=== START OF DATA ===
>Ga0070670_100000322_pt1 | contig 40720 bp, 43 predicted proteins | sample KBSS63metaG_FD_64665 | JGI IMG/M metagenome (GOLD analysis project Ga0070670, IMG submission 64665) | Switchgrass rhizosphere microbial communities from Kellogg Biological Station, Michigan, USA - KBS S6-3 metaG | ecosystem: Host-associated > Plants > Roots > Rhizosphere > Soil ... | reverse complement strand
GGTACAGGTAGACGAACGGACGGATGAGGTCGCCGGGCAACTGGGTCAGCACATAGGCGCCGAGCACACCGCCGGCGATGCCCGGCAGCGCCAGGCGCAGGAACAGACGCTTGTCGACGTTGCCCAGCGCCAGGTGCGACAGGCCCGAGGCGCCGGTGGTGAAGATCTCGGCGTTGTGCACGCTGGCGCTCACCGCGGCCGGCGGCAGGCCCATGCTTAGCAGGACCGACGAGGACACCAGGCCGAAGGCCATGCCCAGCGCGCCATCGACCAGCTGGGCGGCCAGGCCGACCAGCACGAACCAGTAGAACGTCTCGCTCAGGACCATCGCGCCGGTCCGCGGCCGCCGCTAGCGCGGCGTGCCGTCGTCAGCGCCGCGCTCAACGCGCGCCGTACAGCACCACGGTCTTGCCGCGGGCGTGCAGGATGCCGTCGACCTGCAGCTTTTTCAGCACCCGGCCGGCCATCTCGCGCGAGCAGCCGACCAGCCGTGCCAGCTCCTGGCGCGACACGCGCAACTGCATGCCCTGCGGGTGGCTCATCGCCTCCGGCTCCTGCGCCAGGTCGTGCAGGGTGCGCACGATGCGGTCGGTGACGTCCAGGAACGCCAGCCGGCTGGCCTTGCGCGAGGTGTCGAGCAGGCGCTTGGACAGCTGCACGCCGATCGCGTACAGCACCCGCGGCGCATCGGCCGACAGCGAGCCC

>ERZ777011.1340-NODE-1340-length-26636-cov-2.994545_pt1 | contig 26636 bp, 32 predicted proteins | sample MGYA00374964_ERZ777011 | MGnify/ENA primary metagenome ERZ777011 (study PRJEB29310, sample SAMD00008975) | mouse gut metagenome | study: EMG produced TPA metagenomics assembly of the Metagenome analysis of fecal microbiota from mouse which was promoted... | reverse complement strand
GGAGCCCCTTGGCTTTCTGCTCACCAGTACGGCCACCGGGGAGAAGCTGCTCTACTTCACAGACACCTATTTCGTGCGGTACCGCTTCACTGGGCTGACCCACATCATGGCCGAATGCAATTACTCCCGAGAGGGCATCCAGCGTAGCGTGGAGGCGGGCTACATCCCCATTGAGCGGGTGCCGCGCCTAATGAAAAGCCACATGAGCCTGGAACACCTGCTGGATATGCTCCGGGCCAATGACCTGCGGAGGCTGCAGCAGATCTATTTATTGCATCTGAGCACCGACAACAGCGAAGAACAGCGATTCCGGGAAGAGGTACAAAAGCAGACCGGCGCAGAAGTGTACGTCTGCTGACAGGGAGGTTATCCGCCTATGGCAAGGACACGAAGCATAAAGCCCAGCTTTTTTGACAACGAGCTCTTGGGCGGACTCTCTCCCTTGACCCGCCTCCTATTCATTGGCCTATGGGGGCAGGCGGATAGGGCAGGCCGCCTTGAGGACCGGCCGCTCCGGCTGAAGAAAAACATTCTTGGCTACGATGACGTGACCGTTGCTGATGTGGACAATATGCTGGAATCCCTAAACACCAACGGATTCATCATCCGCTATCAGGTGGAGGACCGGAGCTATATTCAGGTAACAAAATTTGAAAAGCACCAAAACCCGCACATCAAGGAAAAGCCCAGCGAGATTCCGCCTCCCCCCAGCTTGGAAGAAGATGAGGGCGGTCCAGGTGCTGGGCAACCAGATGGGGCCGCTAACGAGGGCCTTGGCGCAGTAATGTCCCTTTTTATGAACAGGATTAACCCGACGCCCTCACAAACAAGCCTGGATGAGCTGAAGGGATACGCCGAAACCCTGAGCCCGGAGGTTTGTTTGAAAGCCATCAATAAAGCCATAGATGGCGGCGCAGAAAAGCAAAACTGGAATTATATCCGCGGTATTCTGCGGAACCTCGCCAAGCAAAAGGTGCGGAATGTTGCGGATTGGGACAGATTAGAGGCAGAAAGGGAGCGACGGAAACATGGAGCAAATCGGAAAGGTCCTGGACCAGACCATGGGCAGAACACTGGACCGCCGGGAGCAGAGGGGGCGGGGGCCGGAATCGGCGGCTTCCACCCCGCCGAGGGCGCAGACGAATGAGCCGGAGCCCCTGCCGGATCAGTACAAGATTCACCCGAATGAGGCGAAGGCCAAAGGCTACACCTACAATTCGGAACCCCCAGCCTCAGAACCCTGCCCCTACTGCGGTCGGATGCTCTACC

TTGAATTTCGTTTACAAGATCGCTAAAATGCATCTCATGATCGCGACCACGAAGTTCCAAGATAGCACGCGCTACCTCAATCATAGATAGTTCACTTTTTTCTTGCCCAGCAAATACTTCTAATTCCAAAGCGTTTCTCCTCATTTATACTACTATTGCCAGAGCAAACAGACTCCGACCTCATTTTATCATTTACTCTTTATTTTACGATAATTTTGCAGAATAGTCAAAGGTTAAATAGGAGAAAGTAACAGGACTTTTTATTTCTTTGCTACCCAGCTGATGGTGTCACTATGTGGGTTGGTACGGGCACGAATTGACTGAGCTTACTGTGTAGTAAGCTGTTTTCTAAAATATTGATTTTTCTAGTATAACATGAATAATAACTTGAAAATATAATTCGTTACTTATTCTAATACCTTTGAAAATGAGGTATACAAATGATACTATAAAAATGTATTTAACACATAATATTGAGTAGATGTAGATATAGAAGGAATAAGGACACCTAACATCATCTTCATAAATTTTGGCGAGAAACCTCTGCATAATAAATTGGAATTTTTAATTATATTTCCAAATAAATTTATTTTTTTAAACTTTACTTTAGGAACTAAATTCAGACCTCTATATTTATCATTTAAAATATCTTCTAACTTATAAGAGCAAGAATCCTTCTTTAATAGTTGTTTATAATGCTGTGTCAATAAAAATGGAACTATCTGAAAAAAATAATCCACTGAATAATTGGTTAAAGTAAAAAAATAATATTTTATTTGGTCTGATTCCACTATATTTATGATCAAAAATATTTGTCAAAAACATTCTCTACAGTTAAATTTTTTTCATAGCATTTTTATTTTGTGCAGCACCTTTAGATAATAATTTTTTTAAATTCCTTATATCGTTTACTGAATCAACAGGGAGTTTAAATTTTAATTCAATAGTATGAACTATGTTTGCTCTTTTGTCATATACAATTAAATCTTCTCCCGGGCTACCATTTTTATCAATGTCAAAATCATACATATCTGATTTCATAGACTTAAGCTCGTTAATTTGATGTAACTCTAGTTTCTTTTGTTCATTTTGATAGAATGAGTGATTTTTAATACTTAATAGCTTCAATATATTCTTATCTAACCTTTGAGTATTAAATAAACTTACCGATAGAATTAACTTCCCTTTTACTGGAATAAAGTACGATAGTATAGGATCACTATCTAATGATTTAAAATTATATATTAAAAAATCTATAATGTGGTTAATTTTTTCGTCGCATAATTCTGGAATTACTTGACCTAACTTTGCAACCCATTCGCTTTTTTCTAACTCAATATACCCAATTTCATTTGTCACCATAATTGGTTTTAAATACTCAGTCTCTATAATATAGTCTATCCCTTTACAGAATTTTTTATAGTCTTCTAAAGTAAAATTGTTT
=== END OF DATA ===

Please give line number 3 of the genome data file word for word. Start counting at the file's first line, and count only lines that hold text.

>ERZ777011.1340-NODE-1340-length-26636-cov-2.994545_pt1 | contig 26636 bp, 32 predicted proteins | sample MGYA00374964_ERZ777011 | MGnify/ENA primary metagenome ERZ777011 (study PRJEB29310, sample SAMD00008975) | mouse gut metagenome | study: EMG produced TPA metagenomics assembly of the Metagenome analysis of fecal microbiota from mouse which was promoted... | reverse complement strand